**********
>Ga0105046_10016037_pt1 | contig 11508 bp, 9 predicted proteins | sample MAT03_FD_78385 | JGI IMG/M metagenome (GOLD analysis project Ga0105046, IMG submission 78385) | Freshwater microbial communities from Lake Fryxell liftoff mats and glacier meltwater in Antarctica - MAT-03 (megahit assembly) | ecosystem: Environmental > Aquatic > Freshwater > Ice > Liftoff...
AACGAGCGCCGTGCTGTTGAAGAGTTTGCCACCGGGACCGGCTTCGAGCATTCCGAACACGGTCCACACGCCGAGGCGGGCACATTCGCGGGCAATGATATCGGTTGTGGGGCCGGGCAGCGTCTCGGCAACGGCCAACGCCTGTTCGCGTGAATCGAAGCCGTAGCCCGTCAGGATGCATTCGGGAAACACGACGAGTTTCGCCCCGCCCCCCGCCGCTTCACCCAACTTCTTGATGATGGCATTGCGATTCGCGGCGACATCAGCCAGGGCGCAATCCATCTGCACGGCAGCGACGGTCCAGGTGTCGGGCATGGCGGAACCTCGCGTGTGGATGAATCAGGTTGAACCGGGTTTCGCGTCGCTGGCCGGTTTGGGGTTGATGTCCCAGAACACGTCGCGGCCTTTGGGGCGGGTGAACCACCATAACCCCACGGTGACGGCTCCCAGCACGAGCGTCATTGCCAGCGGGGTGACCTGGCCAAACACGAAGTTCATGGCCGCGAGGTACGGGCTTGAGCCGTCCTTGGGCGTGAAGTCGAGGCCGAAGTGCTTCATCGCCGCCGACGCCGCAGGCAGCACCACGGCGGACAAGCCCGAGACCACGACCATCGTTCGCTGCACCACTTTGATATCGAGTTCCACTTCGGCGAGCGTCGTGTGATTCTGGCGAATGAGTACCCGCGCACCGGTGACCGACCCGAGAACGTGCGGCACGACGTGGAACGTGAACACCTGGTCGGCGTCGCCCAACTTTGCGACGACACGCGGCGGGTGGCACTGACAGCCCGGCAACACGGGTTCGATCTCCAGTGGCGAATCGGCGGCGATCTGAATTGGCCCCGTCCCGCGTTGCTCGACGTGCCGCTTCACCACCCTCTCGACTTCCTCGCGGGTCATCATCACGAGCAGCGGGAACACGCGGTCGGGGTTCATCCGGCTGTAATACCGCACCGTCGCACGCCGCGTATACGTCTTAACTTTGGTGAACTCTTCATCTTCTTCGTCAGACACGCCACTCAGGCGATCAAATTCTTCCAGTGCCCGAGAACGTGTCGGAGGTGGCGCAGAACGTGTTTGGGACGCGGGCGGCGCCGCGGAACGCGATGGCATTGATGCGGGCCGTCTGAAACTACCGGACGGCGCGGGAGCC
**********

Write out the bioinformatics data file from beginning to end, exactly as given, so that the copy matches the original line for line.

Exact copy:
>Ga0105046_10016037_pt1 | contig 11508 bp, 9 predicted proteins | sample MAT03_FD_78385 | JGI IMG/M metagenome (GOLD analysis project Ga0105046, IMG submission 78385) | Freshwater microbial communities from Lake Fryxell liftoff mats and glacier meltwater in Antarctica - MAT-03 (megahit assembly) | ecosystem: Environmental > Aquatic > Freshwater > Ice > Liftoff...
AACGAGCGCCGTGCTGTTGAAGAGTTTGCCACCGGGACCGGCTTCGAGCATTCCGAACACGGTCCACACGCCGAGGCGGGCACATTCGCGGGCAATGATATCGGTTGTGGGGCCGGGCAGCGTCTCGGCAACGGCCAACGCCTGTTCGCGTGAATCGAAGCCGTAGCCCGTCAGGATGCATTCGGGAAACACGACGAGTTTCGCCCCGCCCCCCGCCGCTTCACCCAACTTCTTGATGATGGCATTGCGATTCGCGGCGACATCAGCCAGGGCGCAATCCATCTGCACGGCAGCGACGGTCCAGGTGTCGGGCATGGCGGAACCTCGCGTGTGGATGAATCAGGTTGAACCGGGTTTCGCGTCGCTGGCCGGTTTGGGGTTGATGTCCCAGAACACGTCGCGGCCTTTGGGGCGGGTGAACCACCATAACCCCACGGTGACGGCTCCCAGCACGAGCGTCATTGCCAGCGGGGTGACCTGGCCAAACACGAAGTTCATGGCCGCGAGGTACGGGCTTGAGCCGTCCTTGGGCGTGAAGTCGAGGCCGAAGTGCTTCATCGCCGCCGACGCCGCAGGCAGCACCACGGCGGACAAGCCCGAGACCACGACCATCGTTCGCTGCACCACTTTGATATCGAGTTCCACTTCGGCGAGCGTCGTGTGATTCTGGCGAATGAGTACCCGCGCACCGGTGACCGACCCGAGAACGTGCGGCACGACGTGGAACGTGAACACCTGGTCGGCGTCGCCCAACTTTGCGACGACACGCGGCGGGTGGCACTGACAGCCCGGCAACACGGGTTCGATCTCCAGTGGCGAATCGGCGGCGATCTGAATTGGCCCCGTCCCGCGTTGCTCGACGTGCCGCTTCACCACCCTCTCGACTTCCTCGCGGGTCATCATCACGAGCAGCGGGAACACGCGGTCGGGGTTCATCCGGCTGTAATACCGCACCGTCGCACGCCGCGTATACGTCTTAACTTTGGTGAACTCTTCATCTTCTTCGTCAGACACGCCACTCAGGCGATCAAATTCTTCCAGTGCCCGAGAACGTGTCGGAGGTGGCGCAGAACGTGTTTGGGACGCGGGCGGCGCCGCGGAACGCGATGGCATTGATGCGGGCCGTCTGAAACTACCGGACGGCGCGGGAGCC